James Daley

By James Daley

Today's confirmation that there will be yet another enquiry into the banking sector is both good and bad news. On the positive side, there is mountains of evidence to show that competition simply hasn't been working in our banking system for years - and a new enquiry will hopefully be the catalyst for that change.

On the downside, however, this will be the seventh major enquiry into the banking sector in 14 years - and is set to drag on for as long as 18 more months. The final report is not due until May 2016, and by the time any proposed remedies are introduced, we will be getting on for two decades of prevarication around how to fix the problems in our banking system. As I wrote a few months ago, when the Competition & Markets Authority began its consultation on whether it needed a full market investigation, there are a number of quick fixes that could be put into action today. The problems in the banking sector have been analysed to death - what's needed now is decisive policymaking, not yet another enquiry at considerable cost to the taxpayer.

A negative response

Nevertheless, if a CMA enquiry is what it takes to get some significant change, then of course I'm all for it. What's disappointing after reading today's report from the CMA is that it's clear that several of Britain's largest banks have spent the last three months arguing as hard as they can that no further inquiries are necessary, because change is already underway.

It's not hard to see why the CMA has only hardened in its view in light of such comments. While change has been taking place, it's been too little, too slow. Less than 2% of people switch their current account each year, compared to around 9% of phone users. There's still no simple, standardised way to compare overdraft charges and other fees for prospective banking customers. And new banks are still thin on the ground - in part due to the fact that it's so difficult to pick up market share in a sector where so many people are hesitant to switch.

Arguing black is white

Some banks' submissions to the CMA try to use the evidence to argue precisely the opposite. HSBC points to the entrance of Metrobank, Tesco and the planned launches by Virgin Money and Atom as clear signs that competition is alive and well. But these banks continue to represent a fraction of the market - and even as switching levels have increased from a very low base, it has been Halifax and Santander, two of the largest banks who have been the biggest winners. Metrobank is still losing millions of pounds a year - and is fortunate to have owners with such deep pockets. Tesco spent almost five years prevaricating about whether it wanted to launch a current account - and now that it has, it's talking about selling off its financial services arm.  Meanwhile, the big four banks continue to control 77% of the current account market.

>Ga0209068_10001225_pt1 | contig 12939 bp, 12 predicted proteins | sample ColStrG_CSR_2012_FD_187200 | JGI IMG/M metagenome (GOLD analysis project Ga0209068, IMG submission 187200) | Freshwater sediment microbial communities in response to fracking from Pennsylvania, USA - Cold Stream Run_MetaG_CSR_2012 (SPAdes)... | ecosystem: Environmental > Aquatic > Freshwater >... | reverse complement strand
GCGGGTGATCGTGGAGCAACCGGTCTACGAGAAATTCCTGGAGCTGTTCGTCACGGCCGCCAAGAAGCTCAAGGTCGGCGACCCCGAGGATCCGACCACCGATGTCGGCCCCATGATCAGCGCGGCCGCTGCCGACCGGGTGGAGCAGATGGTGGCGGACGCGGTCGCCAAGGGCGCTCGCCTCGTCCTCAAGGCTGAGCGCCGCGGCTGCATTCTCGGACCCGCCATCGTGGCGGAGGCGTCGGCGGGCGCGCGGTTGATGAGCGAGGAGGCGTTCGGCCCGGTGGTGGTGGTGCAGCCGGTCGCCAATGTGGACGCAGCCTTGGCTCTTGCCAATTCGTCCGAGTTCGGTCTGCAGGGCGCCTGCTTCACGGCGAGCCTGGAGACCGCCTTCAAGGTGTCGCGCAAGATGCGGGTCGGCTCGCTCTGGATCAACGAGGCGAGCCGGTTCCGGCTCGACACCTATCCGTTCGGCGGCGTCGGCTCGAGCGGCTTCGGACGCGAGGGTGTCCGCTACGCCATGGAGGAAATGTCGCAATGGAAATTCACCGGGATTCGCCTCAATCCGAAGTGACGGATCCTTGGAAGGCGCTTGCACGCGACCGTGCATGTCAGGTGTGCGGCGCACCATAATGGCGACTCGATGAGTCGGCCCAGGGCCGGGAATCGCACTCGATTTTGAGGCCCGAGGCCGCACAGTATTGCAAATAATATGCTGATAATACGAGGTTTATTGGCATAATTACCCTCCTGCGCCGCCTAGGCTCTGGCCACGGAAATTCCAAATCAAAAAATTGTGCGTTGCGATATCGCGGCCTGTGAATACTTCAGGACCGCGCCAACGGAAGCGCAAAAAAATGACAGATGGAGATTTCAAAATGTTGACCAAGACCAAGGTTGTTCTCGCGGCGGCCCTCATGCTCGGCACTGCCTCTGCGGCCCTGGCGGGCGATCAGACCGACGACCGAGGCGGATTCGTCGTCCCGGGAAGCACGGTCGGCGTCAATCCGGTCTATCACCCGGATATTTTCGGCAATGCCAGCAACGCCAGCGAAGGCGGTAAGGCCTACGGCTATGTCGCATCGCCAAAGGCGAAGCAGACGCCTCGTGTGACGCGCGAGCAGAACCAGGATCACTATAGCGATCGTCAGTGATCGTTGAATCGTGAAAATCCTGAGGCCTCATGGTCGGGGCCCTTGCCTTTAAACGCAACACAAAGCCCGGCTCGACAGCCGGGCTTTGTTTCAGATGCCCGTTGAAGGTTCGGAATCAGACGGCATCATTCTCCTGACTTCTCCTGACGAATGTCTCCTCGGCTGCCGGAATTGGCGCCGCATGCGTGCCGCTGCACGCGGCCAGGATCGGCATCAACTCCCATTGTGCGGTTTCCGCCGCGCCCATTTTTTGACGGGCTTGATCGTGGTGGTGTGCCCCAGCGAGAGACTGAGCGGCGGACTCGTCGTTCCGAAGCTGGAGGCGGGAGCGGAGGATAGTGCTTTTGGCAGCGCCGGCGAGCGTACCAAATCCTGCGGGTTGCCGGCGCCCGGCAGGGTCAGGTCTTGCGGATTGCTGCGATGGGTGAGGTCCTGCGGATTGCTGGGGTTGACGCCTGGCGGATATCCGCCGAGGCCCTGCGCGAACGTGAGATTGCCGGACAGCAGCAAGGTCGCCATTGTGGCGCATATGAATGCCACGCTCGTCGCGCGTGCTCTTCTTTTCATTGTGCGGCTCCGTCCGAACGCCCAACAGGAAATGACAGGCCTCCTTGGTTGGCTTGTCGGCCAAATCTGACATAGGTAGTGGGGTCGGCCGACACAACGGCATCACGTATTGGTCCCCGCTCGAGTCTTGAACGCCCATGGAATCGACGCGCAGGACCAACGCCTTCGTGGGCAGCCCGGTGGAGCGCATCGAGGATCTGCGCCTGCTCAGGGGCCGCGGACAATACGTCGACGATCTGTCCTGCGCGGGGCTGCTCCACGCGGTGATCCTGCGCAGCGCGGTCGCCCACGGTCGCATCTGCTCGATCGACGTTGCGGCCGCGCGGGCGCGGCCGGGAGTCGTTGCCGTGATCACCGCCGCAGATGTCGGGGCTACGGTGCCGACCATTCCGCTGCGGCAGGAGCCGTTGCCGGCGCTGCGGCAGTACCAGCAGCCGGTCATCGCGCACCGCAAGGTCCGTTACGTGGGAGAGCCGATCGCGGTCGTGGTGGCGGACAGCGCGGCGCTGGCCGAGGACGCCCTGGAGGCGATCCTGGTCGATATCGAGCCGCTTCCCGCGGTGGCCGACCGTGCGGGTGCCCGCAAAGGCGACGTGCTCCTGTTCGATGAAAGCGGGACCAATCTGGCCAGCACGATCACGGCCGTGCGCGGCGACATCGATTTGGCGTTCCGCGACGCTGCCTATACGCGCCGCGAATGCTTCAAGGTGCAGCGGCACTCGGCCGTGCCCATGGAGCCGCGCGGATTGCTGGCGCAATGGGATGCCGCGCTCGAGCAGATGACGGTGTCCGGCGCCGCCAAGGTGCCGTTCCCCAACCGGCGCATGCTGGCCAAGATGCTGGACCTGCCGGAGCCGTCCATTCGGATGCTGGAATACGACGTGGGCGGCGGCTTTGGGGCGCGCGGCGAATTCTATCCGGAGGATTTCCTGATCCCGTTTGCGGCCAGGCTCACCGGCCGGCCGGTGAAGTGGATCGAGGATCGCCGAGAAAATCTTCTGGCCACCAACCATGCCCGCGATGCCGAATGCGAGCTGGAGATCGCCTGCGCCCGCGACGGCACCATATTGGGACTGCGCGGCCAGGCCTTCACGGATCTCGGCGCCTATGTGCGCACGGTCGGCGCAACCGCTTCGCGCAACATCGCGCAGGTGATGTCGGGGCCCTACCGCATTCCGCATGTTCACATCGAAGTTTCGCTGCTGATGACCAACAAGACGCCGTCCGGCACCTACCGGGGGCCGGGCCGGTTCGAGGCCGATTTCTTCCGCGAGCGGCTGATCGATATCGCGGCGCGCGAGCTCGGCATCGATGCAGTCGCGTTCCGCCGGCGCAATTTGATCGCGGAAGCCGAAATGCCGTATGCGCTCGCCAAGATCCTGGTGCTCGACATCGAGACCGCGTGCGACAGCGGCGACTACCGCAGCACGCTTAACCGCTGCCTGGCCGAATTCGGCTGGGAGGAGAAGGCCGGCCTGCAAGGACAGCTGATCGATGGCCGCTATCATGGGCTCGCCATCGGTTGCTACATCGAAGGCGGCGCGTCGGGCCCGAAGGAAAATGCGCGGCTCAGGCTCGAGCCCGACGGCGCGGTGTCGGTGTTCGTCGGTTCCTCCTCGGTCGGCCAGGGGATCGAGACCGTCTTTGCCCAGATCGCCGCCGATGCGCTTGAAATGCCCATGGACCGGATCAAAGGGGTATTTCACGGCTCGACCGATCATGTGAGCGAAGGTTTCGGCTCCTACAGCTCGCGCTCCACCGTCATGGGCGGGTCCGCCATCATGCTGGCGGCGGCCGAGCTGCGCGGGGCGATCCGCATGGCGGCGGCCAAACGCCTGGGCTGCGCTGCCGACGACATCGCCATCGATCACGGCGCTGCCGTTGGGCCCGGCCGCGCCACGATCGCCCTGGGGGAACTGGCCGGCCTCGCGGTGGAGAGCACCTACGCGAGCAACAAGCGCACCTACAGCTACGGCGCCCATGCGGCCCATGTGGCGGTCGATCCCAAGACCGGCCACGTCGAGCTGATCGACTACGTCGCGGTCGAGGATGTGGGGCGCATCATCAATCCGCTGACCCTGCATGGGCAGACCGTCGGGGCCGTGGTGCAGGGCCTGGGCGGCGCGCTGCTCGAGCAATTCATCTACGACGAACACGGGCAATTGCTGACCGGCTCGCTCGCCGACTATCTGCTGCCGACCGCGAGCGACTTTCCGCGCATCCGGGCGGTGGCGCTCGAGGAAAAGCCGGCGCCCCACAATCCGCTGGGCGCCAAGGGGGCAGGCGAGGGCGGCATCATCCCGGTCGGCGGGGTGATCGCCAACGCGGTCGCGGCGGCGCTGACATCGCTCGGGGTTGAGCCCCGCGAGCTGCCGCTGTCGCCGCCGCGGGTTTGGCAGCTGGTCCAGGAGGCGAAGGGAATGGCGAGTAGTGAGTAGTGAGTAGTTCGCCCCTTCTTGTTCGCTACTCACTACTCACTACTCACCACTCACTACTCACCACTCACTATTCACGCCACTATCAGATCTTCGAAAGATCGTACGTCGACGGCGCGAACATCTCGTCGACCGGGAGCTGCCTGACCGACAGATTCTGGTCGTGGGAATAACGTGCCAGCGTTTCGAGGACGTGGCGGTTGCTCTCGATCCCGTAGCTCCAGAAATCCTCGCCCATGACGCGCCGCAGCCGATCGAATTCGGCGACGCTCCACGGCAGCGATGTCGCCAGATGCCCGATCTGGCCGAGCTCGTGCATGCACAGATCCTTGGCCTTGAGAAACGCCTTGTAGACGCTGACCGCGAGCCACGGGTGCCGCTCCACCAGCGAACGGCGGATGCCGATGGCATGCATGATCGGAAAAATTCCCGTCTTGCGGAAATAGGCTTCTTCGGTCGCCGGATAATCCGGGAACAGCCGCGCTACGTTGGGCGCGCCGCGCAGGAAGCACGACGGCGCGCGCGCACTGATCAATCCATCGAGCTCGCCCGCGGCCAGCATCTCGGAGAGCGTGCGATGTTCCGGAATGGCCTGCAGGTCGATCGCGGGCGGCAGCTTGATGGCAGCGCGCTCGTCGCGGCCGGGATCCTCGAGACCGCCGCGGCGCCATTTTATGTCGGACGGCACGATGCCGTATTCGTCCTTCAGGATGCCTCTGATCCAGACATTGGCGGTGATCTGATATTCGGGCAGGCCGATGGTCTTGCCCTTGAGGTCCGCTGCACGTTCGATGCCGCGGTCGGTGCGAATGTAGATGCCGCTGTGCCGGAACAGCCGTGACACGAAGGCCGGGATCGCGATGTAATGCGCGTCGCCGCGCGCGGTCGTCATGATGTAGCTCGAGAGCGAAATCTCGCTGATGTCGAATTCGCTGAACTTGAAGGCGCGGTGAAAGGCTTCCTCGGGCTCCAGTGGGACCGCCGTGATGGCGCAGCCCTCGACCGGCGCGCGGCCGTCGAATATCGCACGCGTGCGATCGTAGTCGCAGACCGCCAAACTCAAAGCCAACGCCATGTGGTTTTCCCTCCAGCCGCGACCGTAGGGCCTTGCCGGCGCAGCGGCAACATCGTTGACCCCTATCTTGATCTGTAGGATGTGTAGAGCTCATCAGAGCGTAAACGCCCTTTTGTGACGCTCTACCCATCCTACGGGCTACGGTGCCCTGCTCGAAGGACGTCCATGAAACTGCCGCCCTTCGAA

Barclays has the chutzpah to suggest that low levels of switching are due to the fact that most people are happy - not because there's any problem with ease of switching or lack of competition.

Thankfully, the two banks with significant government stakes - Lloyds & RBS - took a much more pragmatic approach to their responses. While both express some scepticism about the need for an inquiry, they do at least acknowledge the need for further change, and make some practical suggestions about how the CMA should focus its efforts if the enquiry goes ahead.

Crystal-ball gazing

Given the number of enquiries we've had over the past few years, it's not hard to guess some of the remedies that the CMA may come up with. What I'd like to see is some further pressure on the big four to break up their monopoly - selling more branches and making way for more new entrants in the market. I'd like to see a timetable for the introduction of portable account numbers - so that people keep the same account number throughout their life and can switch in a matter of hours, safe in the knowledge that their direct debits and standing orders won't go astray.

I'd also like to see some standardisation around how bank charges are displayed - to make it easier for customers to compare.

Much of this could be done without another 18 month equiry. But let's hope that these at least end up on the table when the CMA finally reaches its conclusions.